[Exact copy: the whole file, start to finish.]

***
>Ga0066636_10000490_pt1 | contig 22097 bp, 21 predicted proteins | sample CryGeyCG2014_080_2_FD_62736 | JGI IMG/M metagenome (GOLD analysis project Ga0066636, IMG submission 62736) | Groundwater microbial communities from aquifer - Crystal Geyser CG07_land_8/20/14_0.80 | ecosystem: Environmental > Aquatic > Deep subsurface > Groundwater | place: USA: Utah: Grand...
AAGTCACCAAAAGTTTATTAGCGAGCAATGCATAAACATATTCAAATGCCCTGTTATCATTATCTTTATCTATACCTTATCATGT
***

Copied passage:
>Ga0066636_10000490_pt1 | contig 22097 bp, 21 predicted proteins | sample CryGeyCG2014_080_2_FD_62736 | JGI IMG/M metagenome (GOLD analysis project Ga0066636, IMG submission 62736) | Groundwater microbial communities from aquifer - Crystal Geyser CG07_land_8/20/14_0.80 | ecosystem: Environmental > Aquatic > Deep subsurface > Groundwater | place: USA: Utah: Grand...
AAGTCACCAAAAGTTTATTAGCGAGCAATGCATAAACATATTCAAATGCCCTGTTATCATTATCTTTATCTATACCTTATCATGT